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19th Oct 2015

Happy 21st Birthday Clerks: 10 things that we learned from Kevin Smith’s classic

"I assure you we're open..."

Paul Moore

“I assure you we’re open…”

Every person has one film that they feel was made specifically for them and for me, Kevin Smith’s brilliant ’94 cult classic Clerks is that film.

Smith’s beloved debut captured the slacker cool culture of Generation X while simultaneously managing to depict the mind numbing monotony of having a dead end ‘McJob’ that was slowly eating away at your soul. What’s a burnout to do when your only escape can be found in endless discussions with your friends about sex, sports and Star Wars.

Smith’s era defining film may have entered the mainstream under the radar but it’s still making a huge impression with audiences, both old and new, 21 years later.

Here are ten life lessons that I learned from Clerks now that it celebrates its birthday.

Never go to work on your day off

We’ve all been young, broke and spineless in the face of being asked that dreaded favour by our boss but there’s a lot to be learned from Dante’s day.

Of course I’ve said yes when asked to cover for a mate but it has never fallen on the same day as some hilarious and perverse romantic problems, rooftop hockey matches or having to deal with some incredibly dumb customers.

All this before even mentioning Randal.

To quote Dante, “You know what the real tragedy about all this is? I’m not even supposed to be here today!”

A good vocabulary can take you a long way

I’m offering a fresh 10 cent coin to the first person that can instantly tell me the exact Oxford Dictionary definition of the following words; Vagary, Perspicacity and Paradigm.

Confused? Well, Clerks was incredibly clever because it loosely borrowed the structure, and forename, from The Divine Comedy by Dante Alighieri for its cinematic structure and inspiration.

Like Dante enduring the nine circles of hell, each chapter of the film also deals with a specific theme, character or story which the Quick Stop employee has to face.

This approach was very clever because it means that the film remains incredibly well paced, rounded and funny.

Only a Kevin Smith script can manage to include some fancy pants language like vilification, syntax and catharsis alongside more ‘interesting’ sayings like ass-worshipping-rim-jobbers, hermaphroditic porn and c#*k smoker.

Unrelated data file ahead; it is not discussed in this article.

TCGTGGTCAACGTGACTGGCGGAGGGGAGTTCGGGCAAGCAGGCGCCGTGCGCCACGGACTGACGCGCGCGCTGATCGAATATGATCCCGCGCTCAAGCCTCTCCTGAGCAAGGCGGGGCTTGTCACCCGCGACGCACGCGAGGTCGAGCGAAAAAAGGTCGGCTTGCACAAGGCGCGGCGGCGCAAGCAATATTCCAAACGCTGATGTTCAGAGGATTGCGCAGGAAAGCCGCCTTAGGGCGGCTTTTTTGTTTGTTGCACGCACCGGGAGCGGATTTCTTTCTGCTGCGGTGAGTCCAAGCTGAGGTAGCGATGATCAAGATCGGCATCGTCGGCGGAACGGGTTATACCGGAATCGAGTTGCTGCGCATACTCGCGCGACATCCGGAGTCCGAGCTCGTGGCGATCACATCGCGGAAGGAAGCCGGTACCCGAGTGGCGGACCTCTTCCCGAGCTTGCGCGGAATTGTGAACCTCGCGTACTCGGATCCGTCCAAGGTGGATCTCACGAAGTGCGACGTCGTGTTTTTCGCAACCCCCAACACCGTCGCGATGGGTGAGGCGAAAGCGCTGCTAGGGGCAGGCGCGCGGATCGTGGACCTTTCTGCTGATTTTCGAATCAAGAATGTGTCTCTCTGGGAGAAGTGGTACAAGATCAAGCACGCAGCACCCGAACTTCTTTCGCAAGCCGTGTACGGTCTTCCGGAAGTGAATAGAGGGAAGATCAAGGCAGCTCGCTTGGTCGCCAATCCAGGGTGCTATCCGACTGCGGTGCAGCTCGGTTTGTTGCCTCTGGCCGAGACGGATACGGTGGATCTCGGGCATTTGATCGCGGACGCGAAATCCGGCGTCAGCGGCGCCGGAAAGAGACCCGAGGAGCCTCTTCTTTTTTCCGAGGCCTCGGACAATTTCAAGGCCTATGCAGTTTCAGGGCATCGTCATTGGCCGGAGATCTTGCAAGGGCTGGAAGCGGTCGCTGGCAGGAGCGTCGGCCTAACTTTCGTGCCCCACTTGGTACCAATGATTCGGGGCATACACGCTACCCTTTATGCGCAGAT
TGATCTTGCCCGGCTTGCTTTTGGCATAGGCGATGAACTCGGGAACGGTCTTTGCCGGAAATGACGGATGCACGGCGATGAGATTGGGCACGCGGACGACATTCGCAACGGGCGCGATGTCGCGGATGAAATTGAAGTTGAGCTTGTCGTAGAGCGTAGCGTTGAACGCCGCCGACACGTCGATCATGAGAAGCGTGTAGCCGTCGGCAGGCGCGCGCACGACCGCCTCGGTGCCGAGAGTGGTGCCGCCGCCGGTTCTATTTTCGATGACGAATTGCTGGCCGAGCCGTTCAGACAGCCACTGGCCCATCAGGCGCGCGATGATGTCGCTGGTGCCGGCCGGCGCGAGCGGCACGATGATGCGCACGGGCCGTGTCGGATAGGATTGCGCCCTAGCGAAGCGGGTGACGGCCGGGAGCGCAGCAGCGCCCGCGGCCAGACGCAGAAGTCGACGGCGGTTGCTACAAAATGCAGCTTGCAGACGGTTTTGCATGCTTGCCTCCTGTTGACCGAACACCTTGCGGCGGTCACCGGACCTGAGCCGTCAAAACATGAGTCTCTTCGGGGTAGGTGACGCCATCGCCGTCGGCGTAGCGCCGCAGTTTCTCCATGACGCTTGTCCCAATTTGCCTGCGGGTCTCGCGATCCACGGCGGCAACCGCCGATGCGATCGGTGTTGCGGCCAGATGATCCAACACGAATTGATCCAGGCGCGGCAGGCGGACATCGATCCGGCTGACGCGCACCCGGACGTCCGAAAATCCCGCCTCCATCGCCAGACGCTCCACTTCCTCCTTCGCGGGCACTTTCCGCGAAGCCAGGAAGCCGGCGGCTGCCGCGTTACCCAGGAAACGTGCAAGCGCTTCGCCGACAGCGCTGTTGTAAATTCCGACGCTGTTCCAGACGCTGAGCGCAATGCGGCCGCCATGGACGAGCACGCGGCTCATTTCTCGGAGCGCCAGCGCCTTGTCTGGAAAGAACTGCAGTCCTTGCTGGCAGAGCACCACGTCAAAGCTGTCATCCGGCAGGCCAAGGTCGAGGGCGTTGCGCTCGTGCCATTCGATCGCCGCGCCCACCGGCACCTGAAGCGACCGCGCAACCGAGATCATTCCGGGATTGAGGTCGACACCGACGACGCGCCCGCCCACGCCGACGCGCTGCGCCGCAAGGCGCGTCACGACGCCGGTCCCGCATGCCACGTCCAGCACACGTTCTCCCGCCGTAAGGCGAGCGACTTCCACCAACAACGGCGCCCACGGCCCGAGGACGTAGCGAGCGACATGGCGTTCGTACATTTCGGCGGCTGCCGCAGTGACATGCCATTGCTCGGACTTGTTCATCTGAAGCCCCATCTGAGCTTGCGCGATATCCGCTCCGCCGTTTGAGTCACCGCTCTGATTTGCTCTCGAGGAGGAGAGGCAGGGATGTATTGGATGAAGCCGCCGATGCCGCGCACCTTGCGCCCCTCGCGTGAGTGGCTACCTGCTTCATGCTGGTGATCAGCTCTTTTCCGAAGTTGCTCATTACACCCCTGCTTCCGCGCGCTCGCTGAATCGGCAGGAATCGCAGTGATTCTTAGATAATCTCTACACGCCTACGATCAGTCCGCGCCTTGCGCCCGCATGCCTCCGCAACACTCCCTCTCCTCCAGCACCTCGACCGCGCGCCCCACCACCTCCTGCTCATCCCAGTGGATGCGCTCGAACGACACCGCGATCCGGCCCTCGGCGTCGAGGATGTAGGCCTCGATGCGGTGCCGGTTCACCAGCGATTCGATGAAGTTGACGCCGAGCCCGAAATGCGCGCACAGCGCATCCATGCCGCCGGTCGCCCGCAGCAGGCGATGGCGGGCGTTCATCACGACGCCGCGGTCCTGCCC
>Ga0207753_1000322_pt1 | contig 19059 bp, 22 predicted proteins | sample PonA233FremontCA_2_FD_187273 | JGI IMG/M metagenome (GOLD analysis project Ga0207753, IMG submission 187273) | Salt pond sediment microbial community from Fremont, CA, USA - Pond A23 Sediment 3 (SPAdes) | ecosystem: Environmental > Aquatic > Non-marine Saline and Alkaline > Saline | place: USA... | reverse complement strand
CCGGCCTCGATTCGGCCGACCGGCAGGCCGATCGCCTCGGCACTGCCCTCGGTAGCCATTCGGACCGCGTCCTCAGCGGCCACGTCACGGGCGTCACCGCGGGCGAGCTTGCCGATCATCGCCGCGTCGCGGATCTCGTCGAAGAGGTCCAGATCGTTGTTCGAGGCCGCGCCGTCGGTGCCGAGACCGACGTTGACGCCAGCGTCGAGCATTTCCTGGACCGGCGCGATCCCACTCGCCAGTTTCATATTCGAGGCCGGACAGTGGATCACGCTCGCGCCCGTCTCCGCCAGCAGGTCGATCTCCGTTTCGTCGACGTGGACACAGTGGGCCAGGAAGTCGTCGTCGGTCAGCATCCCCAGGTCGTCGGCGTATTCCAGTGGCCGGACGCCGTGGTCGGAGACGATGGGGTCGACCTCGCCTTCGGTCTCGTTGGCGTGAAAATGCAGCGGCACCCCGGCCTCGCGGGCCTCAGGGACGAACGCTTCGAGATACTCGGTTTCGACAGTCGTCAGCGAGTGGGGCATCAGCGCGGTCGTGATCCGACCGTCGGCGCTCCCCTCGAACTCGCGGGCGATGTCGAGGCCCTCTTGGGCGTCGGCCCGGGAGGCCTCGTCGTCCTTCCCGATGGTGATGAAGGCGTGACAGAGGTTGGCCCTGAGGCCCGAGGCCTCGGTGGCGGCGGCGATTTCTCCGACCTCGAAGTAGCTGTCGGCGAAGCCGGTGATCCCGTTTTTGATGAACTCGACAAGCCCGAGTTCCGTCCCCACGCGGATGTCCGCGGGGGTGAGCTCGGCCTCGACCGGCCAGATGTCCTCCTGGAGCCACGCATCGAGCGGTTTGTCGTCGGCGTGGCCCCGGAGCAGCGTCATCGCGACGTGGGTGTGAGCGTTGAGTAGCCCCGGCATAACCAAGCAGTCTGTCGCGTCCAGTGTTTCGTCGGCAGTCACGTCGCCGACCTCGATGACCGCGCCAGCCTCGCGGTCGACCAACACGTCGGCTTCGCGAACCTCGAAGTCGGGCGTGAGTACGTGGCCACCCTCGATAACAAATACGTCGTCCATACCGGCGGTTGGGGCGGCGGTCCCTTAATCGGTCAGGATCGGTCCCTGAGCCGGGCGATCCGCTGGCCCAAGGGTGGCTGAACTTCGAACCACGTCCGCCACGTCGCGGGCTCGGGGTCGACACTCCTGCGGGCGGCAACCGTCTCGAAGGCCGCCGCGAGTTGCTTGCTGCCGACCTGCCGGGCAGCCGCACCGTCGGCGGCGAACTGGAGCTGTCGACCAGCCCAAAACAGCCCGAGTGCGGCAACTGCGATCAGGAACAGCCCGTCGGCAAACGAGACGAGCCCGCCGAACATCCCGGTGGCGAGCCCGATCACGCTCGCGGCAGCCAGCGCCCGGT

Never ask about your ex’s dating history

Every couple gets to that point in their relationship when they feel comfortable asking the other about their dating history. Clerks has taught me that if this conversation ever pops up then I should just run away and hide.

Seriously, no good can come from this.

This exact scene is what convinced Miramax boss Harvey Weistein to purchase the rights to the film and the rest is history.

In a row?

Star Wars works on so many levels

I’m of the opinion that the original Star Wars trilogy absolutely kicks-ass but it was cool to see that an in-depth and meaningless discussion about Lucas’s original holy-trinity is just as important as anything else in this film.

Screw it, this scene is more important than anything that Citizen Kane ever mentioned.

Dante is right though, The Empire Strikes Back is definitely the best film.

Customers are idiots

The scary part of this scene is that, as people who have worked in retail will tell you, it’s incredibly true.

FYI, the milk-maid in this scene is Kevin Smith’s actual mother.

A calm head wins any argument

Yes, Clerks is absolutely brimming with foul language but I just love how calm, composed and smart arsed Randal stays throughout the entirety of this argument below. He doesn’t even curse but still manages to make this the film’s best scene.

You could be hanging on the edge of a cliff, needing a single f**k to survive, while at the same time Randal has an infinite supply of f**ks in his pocket.

Do you know what? He still wouldn’t give one.

This random bunch of important stuff

Aside from the obvious points, Clerks is brimming with some golden nuggets of information like…

There are usually a bunch of savages in most towns, it’s dangerous for men to try and fellate themselves, Pringles cans are death traps, title does not dictate behavior, jizz moppers make decent money, don’t knock over caskets at wakes, insubordination rules and never let strangers use the company bathroom.

Timeless stuff.

Try and help the customers as much as you can

This scene always left me asking just one question, why didn’t they already have Happy Scrappy Hero Pup in stock? It’s a classic.

This golden rule about women

When it comes to making a decision about the opposite sex just ask yourself, ‘What’s a good plate with nothing on it?’

Take control of your own life

Much like Kevin Smith’s initial brave decision to personally finance and make the film, everyone fears taking a risk but if you’re talented and confident in your own ability then don’t let anything or anybody hold you back.

Think about what you want to do and then go and do it. Take responsibility, give everything and regret nothing.

Don’t end up going Beserker.

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